Thursday, April 9, 2015

Time for More Canonized Martyrs of England and Wales

In The Catholic Herald, Simon Caldwell proposes that the time has come for the 85 Martyrs of England and Wales and other beatified martyrs to be canonized during the pontificate of Pope Francis. He cites the devotion to these martyrs seen at Tyburn Convent:

Mother Xavier McMonagle, the assistant mother general of Tyburn Convent, the enclosed religious community at the site of the Tyburn Tree, says interest in the English martyrs has soared in recent years and the international cult surrounding them is “plainly evident in the ever-increasing stream of pilgrims to the crypt of these martyrs at Tyburn Convent”.

Some of the interest, she suggests, derives from a “desire to learn more about martyrdom as a phenomenon” in an age when Christians are once again being violently persecuted. She says this “highlights the religious heroism of our Reformation martyrs also, and drives people to seek out the truth of what really took place in their lives and what inspired their heroic acceptance of a cruel and barbaric death”.

She believes there is a powerful case, in particular, for the canonisation of the 85 martyrs beatified by St John Paul in 1987. This group included a substantial number of lay Catholics, people with ordinary occupations such as a glover, a servant, a joiner, a tailor and a bookseller. But there are also 50 martyrs beatified by Leo XIII and 108 people beatified by Pius XI. Some of them make very compelling cases indeed.

Because we are living in a time of Christian martyrdom around the world, Caldwell believes that Pope Francis will canonize these men and women, if the bishops of England and Wales ask:

Perhaps it is time to shake off this excessive timidity and wake up to changes in the Church under Pope Francis, particularly in the way the Holy Father is approaching canonisations. We need to grasp that this may be the moment Rome again bends a sympathetic ear to a plea for our beatified martyrs to be finally recognised as saints.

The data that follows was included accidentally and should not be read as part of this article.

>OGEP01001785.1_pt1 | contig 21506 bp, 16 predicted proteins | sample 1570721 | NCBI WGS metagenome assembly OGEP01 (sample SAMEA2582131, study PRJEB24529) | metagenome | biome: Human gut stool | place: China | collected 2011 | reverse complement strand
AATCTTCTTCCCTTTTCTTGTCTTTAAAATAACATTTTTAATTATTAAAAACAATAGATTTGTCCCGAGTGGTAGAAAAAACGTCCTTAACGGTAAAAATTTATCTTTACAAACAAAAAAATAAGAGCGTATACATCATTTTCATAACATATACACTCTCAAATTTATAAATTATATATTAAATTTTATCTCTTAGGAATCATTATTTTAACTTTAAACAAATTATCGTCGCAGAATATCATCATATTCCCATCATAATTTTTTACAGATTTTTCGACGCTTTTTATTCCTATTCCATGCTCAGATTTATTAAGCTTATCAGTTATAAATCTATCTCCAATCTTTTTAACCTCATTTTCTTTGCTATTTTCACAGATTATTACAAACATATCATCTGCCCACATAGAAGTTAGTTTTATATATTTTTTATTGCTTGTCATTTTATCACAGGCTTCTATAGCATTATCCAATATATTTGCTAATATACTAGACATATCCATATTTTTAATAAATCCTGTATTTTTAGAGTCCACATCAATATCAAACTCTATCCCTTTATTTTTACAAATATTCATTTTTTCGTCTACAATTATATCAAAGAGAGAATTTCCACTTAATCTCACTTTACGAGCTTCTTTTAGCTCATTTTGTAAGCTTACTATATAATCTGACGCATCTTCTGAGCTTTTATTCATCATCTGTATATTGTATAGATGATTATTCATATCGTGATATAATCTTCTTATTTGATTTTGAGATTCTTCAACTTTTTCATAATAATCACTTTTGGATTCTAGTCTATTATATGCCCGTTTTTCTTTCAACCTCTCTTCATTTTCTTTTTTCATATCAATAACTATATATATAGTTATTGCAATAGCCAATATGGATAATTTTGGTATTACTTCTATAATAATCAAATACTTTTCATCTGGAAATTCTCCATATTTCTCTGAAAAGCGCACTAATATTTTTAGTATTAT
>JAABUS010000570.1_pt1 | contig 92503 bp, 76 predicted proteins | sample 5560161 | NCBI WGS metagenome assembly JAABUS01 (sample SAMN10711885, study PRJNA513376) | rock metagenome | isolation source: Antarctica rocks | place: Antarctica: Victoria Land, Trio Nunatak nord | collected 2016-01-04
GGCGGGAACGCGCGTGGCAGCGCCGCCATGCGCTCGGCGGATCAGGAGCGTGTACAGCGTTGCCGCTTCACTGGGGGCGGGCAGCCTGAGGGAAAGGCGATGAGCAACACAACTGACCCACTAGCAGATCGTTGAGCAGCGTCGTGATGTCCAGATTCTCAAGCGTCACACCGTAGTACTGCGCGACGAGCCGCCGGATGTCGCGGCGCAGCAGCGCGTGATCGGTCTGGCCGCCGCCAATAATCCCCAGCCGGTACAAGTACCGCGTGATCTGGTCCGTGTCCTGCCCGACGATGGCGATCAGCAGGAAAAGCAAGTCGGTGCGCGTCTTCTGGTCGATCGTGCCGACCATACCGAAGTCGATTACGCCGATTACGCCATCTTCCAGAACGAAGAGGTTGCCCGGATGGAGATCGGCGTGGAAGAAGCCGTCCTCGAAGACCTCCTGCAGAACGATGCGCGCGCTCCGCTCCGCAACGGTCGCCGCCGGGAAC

Most popes tend to bring their own personal touch to proclaiming saints, and in this Holy Father we can see a pontiff performing canonisations at a faster rate than his predecessors. In just two years, Francis has canonised 829 saints, surpassing the number previously recognised by any single pope, including St John Paul II, who canonised 483 saints in his 27-year reign. But since the figures are skewed by Francis’s group canonisation of the 812 Otranto martyrs, a more reliable indicator of changing patterns would perhaps be the number of canonisation ceremonies performed by each pope. Yet even when this is taken into account, Francis emerges as the most enthusiastic of modern popes when it comes to canonisations.

I agree--it is time. Also, these saints should be on the universal Roman Calendar. Large groups of martyred saints from Japan, Mexico, Africa, China, and Canada are honored on the calendar. May 4th should be a universal feast for the English Martyrs: "St. John Houghton and companions, Martyrs"!

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